Cycling is on the rise in urban areas of the United States. Since the early 1990s, ridership in New York City is up nearly 400 percent; in Portland, Oregon 300 percent; and in Boston about 120 percent. (See References 1, 2 and 3) The trend reflects Americans’ desire for physical fitness as well as concern for the environment. Biking to work or school is a great cardiovascular workout, and it reduces the number of cars on the road, cutting down on air pollution and traffic. Properly storing your bike when it’s not in use is an important part of keeping it in top working condition -- and one space-saving method, especially suited to apartment dwellers, is hanging it from ceiling hooks.
Items you will need:
- Measuring tape
- Stud finder or hammer
- Electric drill or screwdriver
- Hand wrench or pliers (optional)
- One or two C-shape bicycle hooks with screw-in ends
Measure the distance between the two wheels of your bicycle as it stands upright at the points where it touches the ground. If you want to mount only one hook, skip to Step 2.
Set the stepladder under the ceiling area where you plan to mount the bike. Using a stud finder, locate a stud -- a rafter or beam supporting the ceiling from opposite side -- in the area. Alternately, gently rap on the ceiling with a hammer until you hear a solid, not hollow, thump; that sound indicates the presence of a stud.
Mark the spot with the pencil. If you choose to mount two hooks, locate another stud at a distance equaling the bike wheels’ measurement you determined in Step 1. Note the second spot with the pencil.
Drill a pilot hole at each pencil mark using the electric drill or screwdriver and a screw that is the same width as the bicycle hook’s screw end. Then remove the screw from each hole.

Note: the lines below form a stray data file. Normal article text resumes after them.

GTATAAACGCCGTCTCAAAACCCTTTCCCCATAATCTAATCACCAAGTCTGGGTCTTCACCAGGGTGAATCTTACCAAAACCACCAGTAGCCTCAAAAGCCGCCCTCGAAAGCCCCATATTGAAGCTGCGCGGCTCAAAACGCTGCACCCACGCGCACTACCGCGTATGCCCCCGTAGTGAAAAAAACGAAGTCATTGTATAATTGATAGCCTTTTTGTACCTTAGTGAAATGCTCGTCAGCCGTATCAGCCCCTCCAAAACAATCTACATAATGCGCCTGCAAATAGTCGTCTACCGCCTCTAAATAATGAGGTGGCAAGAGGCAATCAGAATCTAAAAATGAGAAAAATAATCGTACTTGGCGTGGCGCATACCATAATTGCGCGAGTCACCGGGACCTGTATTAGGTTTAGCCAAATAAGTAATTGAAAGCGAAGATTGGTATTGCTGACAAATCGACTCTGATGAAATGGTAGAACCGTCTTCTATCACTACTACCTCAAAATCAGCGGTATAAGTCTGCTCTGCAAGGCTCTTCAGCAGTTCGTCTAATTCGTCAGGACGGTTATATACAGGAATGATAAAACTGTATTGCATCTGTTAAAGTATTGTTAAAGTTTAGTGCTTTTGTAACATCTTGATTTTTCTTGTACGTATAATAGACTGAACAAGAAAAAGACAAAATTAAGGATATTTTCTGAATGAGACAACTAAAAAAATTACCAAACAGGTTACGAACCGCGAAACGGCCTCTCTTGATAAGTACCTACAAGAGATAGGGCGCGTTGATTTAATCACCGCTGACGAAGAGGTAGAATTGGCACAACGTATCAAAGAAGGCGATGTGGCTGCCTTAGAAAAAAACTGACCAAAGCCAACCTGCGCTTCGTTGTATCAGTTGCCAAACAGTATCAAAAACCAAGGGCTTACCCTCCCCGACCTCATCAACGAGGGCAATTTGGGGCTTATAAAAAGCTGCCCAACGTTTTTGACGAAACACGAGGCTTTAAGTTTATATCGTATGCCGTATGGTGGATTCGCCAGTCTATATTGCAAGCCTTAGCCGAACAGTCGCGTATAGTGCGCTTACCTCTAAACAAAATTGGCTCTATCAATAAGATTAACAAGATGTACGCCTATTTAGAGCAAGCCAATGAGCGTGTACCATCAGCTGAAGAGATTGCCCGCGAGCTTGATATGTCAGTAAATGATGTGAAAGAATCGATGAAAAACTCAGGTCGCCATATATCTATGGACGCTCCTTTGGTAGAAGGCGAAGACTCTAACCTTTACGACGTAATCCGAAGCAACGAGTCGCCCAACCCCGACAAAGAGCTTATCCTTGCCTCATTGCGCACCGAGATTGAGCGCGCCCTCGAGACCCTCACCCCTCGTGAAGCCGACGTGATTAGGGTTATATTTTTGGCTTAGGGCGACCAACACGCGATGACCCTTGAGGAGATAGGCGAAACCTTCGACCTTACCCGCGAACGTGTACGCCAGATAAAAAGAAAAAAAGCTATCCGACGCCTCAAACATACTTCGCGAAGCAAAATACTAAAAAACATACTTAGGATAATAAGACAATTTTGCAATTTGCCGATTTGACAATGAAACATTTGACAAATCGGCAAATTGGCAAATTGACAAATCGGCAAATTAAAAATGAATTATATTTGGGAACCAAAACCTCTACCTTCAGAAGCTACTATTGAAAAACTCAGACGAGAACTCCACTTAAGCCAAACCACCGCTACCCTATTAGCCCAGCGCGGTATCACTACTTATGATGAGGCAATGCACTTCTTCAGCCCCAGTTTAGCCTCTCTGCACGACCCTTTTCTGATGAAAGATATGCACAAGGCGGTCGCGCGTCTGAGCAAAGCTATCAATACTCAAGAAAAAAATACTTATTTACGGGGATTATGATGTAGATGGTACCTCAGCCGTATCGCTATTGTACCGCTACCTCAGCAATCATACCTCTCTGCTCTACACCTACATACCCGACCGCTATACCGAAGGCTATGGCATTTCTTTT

Insert the end of the bike hook into the pilot hole and twist into place tightly. Use a wrench or pliers for leverage if necessary. Make sure the “C” of the hook is turned in the right direction for hanging the bike. If you’re installing two hooks, repeat this step with the second hook.
Hang the bike by one wheel or by two wheels, depending on the number of hooks you’ve installed. Flip the bike upside down, so the wheels face up, then carefully lift the bike to hang it from the hooks.
- The amount of weight that each hook can bear is marked on its package. Purchase the sturdiest hardware for your needs.
- Leave enough width between the hooks and the nearest wall to accommodate the bike’s handlebars and pedals. Measure the width of handlebars and divide by two to determine the minimum clearance needed between the hook and the closest wall.
Kat Long is a journalist based in New York City. Since 2001, her articles have appeared in U.S.newspapers and magazines, including the "Village Voice" and "The Advocate," as well as online media. She graduated from Sarah Lawrence College with a Bachelor of Arts in creative writing and history.
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